This is just a glimpse of my everyday life as an Asian Australian:
As I walked along the train’s platform, a guy walks past and says “Wo Ai Ni”.
Jab translation: It’s Chinese and translates to “I love you”. I have a Vietnamese background and I’m not Chinese.
A new acquaintance asks me “Where are you from?”
I replied with Sydney and she follows up with “No, no… where are you really from?”
Jab explanation: Her intentions might come from a curiosity standpoint but what she doesn’t realise is that she’s implying that I don’t belong in Australia.
“You’re really cute for an Asian”
Jab translation: The backhanded compliment has ‘race’ and suggests I was never cute in the first place. Nice.
lady: “How do you say ‘Thank You’ in your language?
me (in English): “Thank You.”
lady: I know how to say thank you in English. How do you say it in Chinese.
me: I’m not Chinese.
lady: Oh, if you’re not Chinese, you’re Vietnamese? You really do all the same to me. So what’s that in ‘thank you’
Jab translation: She assumes and groups all Asian as Chinese and when I try to say that English is my first language. She continues to persist and try to make me talk in my ‘ethnic’ language, hence treats me like a foreigner.
“Where are you from?”
“I live down the street?”
“Oh, that’s nice. Where are you and your family from?”
Jab explanation: It’s a repeat of Day 2.
“You’re English is articulate, where did you learn it?”
“That’s awesome considering I was born here”
Jab translation: It is unusual of someone of your race to be so intelligent
A colleague is having trouble with calculating a cost and he turns to me, “hey, you’re good with math. Do this for me.”
Jab translation: Assumes and believes in the misconception that Asians are good in math. By the way, my forte is not with numbers.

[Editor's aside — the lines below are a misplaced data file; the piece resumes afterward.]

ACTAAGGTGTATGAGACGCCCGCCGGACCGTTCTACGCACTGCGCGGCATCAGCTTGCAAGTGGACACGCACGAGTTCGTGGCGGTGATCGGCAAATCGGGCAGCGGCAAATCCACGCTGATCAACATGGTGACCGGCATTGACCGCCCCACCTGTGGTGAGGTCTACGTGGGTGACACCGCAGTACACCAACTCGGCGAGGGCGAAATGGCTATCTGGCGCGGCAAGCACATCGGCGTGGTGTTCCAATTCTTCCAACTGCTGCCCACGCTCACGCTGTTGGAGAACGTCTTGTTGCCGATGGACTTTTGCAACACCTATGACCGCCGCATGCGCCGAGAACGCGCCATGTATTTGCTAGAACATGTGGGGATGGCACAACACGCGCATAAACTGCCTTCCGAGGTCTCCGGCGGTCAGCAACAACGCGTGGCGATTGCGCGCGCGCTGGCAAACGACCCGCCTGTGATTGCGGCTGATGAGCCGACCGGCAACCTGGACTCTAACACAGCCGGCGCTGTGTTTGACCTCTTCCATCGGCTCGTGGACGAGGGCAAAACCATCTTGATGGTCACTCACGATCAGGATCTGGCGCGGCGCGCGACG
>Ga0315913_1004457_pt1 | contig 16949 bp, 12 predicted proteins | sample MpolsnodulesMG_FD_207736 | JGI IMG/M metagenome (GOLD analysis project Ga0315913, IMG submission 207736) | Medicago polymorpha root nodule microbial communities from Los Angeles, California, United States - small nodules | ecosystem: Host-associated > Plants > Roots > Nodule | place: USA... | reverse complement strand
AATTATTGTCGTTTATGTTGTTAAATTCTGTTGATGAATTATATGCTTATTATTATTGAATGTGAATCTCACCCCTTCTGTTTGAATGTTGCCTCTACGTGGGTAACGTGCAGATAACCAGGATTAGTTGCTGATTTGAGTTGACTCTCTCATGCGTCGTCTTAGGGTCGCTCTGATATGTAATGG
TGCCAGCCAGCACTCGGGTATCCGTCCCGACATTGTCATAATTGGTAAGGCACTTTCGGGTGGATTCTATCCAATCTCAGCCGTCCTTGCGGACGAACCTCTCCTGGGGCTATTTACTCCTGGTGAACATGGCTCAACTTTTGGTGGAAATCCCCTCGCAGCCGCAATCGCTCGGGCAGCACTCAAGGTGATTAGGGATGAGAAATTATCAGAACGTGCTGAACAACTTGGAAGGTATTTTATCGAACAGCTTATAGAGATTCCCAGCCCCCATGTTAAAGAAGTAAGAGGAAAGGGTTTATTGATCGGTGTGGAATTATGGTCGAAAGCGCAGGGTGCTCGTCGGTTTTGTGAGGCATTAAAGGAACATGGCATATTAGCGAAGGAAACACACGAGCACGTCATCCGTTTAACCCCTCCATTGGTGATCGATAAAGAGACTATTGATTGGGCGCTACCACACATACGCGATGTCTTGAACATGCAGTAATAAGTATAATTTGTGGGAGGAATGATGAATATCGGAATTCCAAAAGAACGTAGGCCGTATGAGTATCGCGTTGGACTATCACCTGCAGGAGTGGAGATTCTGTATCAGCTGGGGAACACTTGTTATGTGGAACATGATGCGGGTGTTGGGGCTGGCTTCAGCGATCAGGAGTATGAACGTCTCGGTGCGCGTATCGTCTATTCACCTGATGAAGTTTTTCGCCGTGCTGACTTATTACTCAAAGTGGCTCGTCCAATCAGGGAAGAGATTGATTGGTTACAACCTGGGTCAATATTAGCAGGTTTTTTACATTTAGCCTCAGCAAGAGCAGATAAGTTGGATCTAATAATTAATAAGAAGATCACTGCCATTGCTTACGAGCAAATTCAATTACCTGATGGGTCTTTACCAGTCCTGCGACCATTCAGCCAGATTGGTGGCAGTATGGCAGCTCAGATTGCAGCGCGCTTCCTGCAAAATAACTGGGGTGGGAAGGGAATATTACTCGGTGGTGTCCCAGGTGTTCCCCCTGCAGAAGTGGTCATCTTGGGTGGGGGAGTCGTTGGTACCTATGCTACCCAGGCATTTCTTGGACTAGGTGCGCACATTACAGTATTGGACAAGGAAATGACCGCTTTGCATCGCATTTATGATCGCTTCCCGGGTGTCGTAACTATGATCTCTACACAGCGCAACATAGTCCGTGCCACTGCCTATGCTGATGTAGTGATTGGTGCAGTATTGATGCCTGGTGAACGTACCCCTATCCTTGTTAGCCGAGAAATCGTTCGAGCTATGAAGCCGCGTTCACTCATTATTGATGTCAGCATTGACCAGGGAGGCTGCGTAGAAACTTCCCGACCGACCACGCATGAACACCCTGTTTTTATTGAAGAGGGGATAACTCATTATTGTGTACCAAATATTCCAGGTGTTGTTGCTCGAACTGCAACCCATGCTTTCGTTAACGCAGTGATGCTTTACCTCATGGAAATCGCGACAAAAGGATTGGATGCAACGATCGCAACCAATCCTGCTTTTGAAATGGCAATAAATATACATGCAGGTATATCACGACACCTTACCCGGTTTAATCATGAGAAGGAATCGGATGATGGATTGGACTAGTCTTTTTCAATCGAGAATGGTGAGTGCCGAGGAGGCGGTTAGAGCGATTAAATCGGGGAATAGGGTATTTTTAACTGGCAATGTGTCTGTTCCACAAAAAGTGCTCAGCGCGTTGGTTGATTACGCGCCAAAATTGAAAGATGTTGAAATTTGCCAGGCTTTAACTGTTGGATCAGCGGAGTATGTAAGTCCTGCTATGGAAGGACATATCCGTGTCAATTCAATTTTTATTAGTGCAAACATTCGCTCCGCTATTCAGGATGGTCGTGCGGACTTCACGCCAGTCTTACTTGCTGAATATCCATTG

The above diary is a small glimpse of my life. It might document a mere seven days but think of it as an everyday occurrence. The experience happens so frequently that many would brush it off as insignificant, which is why in many ways that it’s aptly called ‘Everyday Racism’. There’s another cool term to describe my experience, the academics coin it as ‘Microaggressive Racism’.
I collaborated and co-wrote with Dan Reeders, where we defined and help discussed the differences between casual and everyday racism.
Here’s an extract of the article.
Everyday racism consists of experiences of commonplace interactions with people, services or systems that leave a non-White person feeling they have been racially judged or categorised in a covert or deniable way.
Our starting point for the discussion leading up to this definition was Derald Wing Sue’s work on Asian-Americans’ experience of racial microaggressions, which he defined as: brief and commonplace daily verbal, behavioral and environmental indignities, whether intentional or unintentional, that communicate hostile, derogatory or negative racial slights and insults that potentially have harmful or unpleasant psychological impact on the target person or group (Sue et al, 2007).
Suzanne describes them as repetitive psychological ‘jabs’ that have an oppressive energy. The word experiences really matters. It signals whose perspective matters most when talking about everyday racism – the people who experience it.
We felt that the conversation is important to clarify as many like to lump subtle, casual and everyday racism together. A positive side note has come during the whole debate of racism, we are one step closer to saying there’s more to racism than the overt kind (ie racist rants on public transport).
Next time you meet someone new have a little consideration, don’t jump down their throat and make them feel like an alien and ask them ‘Where are you from?’. How about starting the conversation with something more mundane like “What kind of ice cream do you prefer?”
Found of The Two Chairs, works as an artist and cultural facilitator and is interested in the intersections of community engagement, art and digital mediums. She believes in cultivating in creative conversations about race.